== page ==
The clan seat of Clan Campbell is Inveraray Castle, a striking example of Scots baronial architecture - love it or hate it, the style swept Scotland from the early 18th century. Inveraray was a "new town", built as a substantial base for the Campbells, complete with a jail (now a popular tourist attraction) and billets for troops. Sitting on the sea-loch Loch Fyne (famous for its shellfish), Inveraray allowed the Campbells to move troops and supplies rapidly through much of the Western highlands and islands.

The tartan shown here is the Modern Campbell of Argyll, based on the Goverment Tartan which, itself, is really a Campbell tartan. The Sutherland Tartan (the Sutherlands being another powerful branch of the Campbell family) is also the Government Tartan. When the Campbells were given permission to raise independent militia after the 1745 rebellion, it was natural that they used a Campbell tartan as the basis for the new military tartans being introduced into the Scottish regiments of the British army.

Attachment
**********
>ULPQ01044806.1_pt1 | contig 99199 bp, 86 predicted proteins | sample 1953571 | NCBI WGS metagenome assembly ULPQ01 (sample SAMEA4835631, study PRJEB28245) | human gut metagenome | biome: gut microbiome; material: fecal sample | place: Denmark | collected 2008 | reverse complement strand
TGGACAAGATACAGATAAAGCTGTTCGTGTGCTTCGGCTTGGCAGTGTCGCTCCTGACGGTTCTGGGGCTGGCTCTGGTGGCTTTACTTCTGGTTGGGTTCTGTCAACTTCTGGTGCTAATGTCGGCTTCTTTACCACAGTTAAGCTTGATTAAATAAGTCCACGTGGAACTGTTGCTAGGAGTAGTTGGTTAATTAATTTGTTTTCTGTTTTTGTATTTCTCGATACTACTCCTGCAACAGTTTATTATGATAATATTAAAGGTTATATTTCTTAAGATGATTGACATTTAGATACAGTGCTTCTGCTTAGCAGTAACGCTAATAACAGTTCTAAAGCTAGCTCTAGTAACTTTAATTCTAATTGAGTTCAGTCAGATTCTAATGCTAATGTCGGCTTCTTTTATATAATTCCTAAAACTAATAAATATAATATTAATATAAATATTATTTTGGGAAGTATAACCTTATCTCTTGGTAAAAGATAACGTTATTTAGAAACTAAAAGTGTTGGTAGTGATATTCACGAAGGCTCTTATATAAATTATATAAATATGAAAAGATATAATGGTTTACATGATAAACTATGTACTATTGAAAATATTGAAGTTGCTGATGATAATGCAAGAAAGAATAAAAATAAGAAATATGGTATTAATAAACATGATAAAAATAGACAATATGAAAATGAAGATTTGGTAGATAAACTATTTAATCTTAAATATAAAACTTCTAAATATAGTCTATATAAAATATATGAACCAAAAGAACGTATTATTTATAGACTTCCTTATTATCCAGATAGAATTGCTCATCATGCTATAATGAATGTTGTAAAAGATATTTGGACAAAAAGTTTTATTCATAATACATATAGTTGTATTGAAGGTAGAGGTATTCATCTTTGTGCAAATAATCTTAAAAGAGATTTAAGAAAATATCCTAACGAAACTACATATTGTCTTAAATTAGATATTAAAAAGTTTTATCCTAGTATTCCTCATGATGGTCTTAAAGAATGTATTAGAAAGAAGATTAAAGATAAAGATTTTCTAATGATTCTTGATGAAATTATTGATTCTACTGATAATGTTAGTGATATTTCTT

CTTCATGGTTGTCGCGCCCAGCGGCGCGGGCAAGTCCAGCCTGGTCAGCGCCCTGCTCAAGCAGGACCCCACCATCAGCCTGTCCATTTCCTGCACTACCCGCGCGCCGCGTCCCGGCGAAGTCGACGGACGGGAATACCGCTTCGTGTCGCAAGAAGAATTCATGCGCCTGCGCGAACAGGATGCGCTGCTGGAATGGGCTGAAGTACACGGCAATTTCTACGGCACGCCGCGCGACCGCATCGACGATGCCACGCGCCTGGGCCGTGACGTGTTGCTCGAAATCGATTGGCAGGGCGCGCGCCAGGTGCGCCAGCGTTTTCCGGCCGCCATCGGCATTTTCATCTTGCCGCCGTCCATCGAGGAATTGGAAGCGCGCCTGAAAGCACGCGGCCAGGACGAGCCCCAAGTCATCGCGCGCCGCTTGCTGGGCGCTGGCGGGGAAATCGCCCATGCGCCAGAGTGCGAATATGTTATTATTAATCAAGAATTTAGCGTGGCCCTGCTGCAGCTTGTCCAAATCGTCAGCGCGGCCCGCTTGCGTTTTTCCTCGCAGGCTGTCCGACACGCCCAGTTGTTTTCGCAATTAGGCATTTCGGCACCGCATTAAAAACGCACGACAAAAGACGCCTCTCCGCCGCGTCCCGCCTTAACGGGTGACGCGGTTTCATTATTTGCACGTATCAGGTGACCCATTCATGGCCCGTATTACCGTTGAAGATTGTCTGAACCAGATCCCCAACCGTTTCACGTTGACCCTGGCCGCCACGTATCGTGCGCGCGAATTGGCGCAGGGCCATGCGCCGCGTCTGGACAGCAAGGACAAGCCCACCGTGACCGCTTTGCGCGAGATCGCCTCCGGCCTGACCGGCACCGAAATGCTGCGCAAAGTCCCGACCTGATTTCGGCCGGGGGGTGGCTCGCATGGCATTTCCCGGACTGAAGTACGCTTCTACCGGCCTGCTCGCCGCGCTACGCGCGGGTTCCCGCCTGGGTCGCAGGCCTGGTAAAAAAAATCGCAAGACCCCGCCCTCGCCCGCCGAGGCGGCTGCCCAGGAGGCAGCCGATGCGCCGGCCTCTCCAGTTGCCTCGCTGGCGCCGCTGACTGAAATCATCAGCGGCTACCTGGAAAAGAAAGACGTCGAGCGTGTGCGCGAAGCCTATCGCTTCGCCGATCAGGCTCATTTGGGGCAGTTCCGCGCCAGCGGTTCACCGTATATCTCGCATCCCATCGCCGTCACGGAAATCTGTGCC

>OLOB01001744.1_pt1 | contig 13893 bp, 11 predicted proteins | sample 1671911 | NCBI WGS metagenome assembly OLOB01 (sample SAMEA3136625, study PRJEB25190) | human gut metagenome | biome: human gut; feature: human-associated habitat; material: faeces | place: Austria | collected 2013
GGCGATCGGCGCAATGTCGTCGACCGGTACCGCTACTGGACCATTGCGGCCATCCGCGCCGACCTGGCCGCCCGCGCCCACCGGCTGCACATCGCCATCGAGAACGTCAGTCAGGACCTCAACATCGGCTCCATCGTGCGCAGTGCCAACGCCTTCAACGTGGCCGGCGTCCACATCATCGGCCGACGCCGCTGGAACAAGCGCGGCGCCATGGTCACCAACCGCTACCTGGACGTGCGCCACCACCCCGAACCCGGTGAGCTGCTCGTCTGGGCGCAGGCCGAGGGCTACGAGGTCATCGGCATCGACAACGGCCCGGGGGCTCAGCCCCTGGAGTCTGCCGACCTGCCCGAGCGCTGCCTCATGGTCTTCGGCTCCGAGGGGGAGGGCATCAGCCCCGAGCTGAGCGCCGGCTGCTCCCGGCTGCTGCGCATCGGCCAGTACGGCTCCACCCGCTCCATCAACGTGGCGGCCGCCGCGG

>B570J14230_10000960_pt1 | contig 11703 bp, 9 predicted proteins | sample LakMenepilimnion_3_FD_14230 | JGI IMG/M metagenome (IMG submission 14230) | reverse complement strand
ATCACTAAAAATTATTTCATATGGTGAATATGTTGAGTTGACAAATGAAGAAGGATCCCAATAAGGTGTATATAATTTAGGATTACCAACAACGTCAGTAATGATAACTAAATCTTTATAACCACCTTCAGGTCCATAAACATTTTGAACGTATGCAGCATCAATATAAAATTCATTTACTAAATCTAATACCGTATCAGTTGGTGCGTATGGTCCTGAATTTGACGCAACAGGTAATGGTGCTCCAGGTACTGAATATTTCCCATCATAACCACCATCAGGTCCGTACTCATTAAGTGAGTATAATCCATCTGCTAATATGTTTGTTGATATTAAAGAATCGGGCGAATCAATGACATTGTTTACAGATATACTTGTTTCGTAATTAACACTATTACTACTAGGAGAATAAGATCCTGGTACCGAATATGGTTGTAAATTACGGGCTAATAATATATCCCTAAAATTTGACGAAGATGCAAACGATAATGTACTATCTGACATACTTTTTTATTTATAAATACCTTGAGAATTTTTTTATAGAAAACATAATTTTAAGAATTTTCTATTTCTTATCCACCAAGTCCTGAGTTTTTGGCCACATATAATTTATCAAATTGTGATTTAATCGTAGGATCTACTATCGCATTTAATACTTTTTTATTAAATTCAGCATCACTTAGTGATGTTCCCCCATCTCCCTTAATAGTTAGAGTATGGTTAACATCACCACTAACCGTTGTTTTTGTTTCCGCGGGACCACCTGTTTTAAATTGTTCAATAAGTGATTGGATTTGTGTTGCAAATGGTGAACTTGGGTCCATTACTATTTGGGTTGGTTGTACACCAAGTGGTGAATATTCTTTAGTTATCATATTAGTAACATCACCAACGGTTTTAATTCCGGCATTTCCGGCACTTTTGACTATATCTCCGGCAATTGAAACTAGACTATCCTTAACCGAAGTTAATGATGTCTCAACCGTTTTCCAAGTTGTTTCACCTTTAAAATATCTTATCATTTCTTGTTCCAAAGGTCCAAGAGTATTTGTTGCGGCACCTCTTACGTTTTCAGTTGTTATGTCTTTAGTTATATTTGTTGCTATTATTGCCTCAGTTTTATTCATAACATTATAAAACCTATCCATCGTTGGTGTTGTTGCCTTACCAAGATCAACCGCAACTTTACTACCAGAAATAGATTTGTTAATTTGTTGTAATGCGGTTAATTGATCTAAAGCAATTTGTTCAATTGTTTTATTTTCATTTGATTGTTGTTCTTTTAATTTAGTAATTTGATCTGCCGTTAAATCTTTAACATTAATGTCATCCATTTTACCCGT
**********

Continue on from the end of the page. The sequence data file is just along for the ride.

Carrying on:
Click here to buy Campbell tartan ribbon.


Copyright © 2017 Tartan Ribbon. Ecommerce by Fraser Web Design